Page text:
Ecology & Zoology

Even after over 1,500 years frozen in Antarctic ice, moss can come back to life and continue to grow.

Writing in Current Biology, the team report that they observed moss regeneration after at least 1,530 years frozen in permafrost.  For the first time, this vital part of the ecosystem in both polar regions has been shown to have the ability to survive century to millennial scale ice ages and it is the first study to show such long-term survival in any plant; similar timescales have only been seen before in bacteria. Mosses are known to survive environmental extremes in the short-term with previous evidence confirming up to a 20 year timescale for survival. 


The agave's claim to fame is as the plant from which the distilled adult beverage Tequila, named after the nearby town that made it famous, is produced.

But that may change. A sweetener created from the agave plant could lower blood glucose levels for the 26 million Americans and others worldwide who have type 2 diabetes and even help the obese lose weight, according to a paper presented at the   National Meeting of the American Chemical Society (ACS).


Poisoning of dingoes - wild dogs - has a deleterious effect on small native mammals such as marsupial mice, bandicoots and native rodents, according to a new paper which found that loss of dingoes after baiting is associated with greater activity by foxes, which prey on small marsupials and native rodents.

As well, the number of kangaroos and wallabies increases when dingoes, the top predators in the Australian bush, disappear. Grazing by these herbivores reduces the density of the vegetation in which the small ground-dwelling mammals live.


Sardines have been a hot news topic in recent weeks. Environmental groups and others have claimed that the sardine population is collapsing like it did in the mid-1940s. 

The environmental group Oceana has been arguing this point loudly in order to shut down the sardine fishery. That’s why they filed suit in federal court, which is now under appeal, challenging the current sardine management.

Just how many species existed of the extinct New Zealand moa? The status for extinct moa (Aves: Dinornithiformes) from the genus Euryapteryx isn't as clear cut as it might seem. 

Dr. Leon Huynen, lead author of a new paper said the challenges of understanding extinct fauna can be formidable and particularly so when it comes to this ancient bird. "Despite more than 100 years of research being devoted to the issue, determining species status is challenging, especially where there is an absence of substantial morphological, physiological, and behavioral data.


Many men have been a little overexcited on the dance floor and showed off moves that have never been seen before. Blame alcohol.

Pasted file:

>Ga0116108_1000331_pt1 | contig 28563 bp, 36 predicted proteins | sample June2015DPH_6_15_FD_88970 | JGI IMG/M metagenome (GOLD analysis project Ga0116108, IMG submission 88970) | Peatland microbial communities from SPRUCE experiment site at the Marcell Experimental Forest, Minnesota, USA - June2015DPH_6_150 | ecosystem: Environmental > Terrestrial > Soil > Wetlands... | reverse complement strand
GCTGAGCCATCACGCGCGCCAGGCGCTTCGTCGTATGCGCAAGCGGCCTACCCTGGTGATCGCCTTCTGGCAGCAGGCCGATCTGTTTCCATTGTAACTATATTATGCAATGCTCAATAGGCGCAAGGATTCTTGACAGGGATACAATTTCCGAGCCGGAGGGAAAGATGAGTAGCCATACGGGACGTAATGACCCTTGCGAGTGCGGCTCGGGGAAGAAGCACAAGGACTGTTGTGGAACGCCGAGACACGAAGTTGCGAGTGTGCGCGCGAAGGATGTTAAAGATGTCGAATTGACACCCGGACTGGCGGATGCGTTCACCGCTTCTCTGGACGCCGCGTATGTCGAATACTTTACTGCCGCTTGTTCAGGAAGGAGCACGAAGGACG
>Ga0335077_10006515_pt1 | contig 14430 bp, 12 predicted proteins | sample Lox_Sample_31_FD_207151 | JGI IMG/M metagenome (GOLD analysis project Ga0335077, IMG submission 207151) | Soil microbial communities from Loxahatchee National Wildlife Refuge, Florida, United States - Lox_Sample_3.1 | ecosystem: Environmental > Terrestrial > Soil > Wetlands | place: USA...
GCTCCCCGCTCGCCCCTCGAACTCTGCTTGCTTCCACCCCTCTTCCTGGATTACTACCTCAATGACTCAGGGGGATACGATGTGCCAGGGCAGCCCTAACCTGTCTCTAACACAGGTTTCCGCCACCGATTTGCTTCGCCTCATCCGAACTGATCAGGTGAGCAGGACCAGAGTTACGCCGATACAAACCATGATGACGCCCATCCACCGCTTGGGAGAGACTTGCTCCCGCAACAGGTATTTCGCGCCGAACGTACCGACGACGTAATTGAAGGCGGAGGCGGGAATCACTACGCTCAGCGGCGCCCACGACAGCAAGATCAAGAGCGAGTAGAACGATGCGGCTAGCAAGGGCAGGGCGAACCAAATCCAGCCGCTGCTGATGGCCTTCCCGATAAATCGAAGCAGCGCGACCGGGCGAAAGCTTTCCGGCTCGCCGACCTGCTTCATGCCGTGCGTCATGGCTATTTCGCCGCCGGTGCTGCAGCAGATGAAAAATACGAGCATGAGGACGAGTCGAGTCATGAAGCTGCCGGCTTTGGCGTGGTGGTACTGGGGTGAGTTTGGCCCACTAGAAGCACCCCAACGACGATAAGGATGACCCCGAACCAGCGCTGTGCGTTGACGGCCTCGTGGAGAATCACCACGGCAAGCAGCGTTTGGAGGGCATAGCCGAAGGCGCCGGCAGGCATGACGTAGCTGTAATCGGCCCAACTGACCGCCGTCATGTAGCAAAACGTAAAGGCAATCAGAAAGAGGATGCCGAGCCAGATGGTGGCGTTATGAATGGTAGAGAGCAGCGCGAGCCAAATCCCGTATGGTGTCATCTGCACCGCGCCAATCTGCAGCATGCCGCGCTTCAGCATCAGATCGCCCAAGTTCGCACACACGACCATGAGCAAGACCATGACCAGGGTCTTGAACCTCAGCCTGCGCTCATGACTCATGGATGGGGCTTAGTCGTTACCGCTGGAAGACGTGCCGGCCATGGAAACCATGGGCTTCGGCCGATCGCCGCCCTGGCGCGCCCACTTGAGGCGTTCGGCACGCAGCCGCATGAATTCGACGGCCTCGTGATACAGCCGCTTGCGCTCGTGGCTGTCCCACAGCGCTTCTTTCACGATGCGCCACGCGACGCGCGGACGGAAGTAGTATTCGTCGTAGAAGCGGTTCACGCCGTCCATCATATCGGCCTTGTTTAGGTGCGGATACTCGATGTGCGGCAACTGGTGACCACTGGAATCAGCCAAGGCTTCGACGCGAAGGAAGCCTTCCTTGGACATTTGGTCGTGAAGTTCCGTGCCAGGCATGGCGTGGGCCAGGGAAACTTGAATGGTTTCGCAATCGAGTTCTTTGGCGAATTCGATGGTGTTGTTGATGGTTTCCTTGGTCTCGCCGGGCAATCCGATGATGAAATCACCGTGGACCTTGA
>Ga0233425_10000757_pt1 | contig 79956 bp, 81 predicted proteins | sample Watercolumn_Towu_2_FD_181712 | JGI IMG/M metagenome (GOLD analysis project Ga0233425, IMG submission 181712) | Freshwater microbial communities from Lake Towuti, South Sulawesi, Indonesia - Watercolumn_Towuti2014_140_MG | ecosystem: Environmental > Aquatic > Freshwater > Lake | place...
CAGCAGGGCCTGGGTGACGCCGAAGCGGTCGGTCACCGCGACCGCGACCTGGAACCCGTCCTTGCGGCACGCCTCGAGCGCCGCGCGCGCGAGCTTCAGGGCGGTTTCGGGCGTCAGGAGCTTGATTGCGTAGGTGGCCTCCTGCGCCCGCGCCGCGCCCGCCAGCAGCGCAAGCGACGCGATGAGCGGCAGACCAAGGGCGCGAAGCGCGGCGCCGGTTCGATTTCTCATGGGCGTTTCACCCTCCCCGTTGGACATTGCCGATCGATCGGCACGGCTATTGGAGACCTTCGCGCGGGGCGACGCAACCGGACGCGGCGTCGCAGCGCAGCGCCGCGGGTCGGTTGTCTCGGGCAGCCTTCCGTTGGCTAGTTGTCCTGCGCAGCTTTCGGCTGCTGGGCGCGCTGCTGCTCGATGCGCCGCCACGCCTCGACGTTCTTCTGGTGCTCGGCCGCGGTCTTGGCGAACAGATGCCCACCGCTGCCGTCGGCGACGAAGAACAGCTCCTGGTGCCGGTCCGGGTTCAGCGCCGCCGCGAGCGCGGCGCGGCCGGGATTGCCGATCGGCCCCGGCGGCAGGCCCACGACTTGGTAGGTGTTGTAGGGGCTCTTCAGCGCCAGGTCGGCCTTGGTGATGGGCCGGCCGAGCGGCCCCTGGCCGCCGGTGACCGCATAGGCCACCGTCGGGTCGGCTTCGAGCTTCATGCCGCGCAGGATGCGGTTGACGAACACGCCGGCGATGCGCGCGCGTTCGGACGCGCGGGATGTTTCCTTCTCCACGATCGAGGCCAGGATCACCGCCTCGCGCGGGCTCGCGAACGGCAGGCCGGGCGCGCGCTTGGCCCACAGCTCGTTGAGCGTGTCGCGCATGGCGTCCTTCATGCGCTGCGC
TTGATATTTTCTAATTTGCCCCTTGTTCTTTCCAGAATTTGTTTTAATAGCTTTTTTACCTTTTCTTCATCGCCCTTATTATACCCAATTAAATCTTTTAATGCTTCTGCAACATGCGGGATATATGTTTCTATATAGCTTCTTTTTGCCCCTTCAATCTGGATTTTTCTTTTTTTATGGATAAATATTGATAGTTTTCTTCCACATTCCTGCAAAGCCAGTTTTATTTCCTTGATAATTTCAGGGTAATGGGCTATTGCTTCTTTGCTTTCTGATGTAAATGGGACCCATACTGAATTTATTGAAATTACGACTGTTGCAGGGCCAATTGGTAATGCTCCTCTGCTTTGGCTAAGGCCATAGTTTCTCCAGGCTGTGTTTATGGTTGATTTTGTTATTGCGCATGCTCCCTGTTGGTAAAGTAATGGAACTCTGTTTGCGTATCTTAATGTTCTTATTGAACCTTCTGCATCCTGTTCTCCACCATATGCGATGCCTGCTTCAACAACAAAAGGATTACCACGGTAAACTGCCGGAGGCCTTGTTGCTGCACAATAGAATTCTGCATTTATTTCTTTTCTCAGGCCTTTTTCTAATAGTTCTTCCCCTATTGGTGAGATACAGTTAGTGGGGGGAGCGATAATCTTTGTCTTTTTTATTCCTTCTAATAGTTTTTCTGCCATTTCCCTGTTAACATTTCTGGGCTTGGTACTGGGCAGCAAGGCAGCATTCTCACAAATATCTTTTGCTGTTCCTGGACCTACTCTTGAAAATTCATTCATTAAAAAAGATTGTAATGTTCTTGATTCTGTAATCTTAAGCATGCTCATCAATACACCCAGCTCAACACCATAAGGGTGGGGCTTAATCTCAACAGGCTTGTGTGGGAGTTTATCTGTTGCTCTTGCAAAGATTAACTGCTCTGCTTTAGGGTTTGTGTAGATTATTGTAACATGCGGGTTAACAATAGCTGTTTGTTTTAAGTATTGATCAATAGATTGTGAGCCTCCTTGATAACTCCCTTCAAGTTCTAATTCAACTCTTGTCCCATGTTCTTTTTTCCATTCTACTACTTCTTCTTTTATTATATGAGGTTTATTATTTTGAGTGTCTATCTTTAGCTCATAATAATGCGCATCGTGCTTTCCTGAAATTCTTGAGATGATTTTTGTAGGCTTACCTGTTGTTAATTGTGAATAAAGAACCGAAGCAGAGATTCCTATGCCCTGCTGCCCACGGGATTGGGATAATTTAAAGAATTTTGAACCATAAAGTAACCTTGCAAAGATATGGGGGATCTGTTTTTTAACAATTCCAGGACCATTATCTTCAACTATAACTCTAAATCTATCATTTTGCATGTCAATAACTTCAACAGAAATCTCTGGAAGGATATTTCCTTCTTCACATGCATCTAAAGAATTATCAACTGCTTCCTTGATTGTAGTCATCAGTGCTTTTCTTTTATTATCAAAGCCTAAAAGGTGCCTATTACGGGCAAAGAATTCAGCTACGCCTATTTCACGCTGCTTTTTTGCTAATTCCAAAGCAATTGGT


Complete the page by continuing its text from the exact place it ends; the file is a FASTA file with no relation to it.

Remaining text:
Testosterone has a similar effect. A little too much and the frequency of overzealous wooing behavior may increase, but the quality won't go up with it.

For the male canary, the ability to sing a pitch-perfect song is critical to wooing female canaries and as the seasons change, so does song quality and frequency. 


When you think of crocodiles, you usually envision them climbing trees.

Probably not. Most people imagine them in water or waddling on the ground, but a study has found that the reptiles can climb trees as far as the crowns. 

Vladimir Dinets, a research assistant professor in the Department of Psychology, says he is the first to thoroughly study the tree-climbing and basking behavior. 


People who live in cities love the infrastructure, the nightlife, the hobos, the fact that you can find a Starbucks on every corner. People who live in the country love the cleaner air, the openness, the fact that you can go for a walk without being accosted by hobos.

Is it just personal choice? If so, birds face many of the same dilemmas about how best to live life. Larger groups bring risks of disease and aggression by neighbors.

What other factors may be involved? 


A new study has found that several types of aquatic algae can detect orange, green and blue light.

Land plants have receptors to detect the common visual optical wavelengths in the air, light on the red and far red of the spectrum. That allows them to sense the light and move and grow as their environment changes, such as when another plant shades them from the sun.

But the ocean is a different environment. Water absorbs red wavelengths and reflects colors such as blue and green. As part of the study, and the team sequenced about 20 different marine algae and found they were capable of detecting not only red light, but also many other colors. 


Can diet give you a better memory?

It seems to, at least when it comes to an animal cognition test using lemurs. A study of five lemur species found that fruit-eatershad better spatial memory than lemurs with a more varied diet. The researchers conclude that relying on foods that are seasonally available and far-flung gives a competitive edge to individuals with certain cognitive abilities - such as remembering where the food is.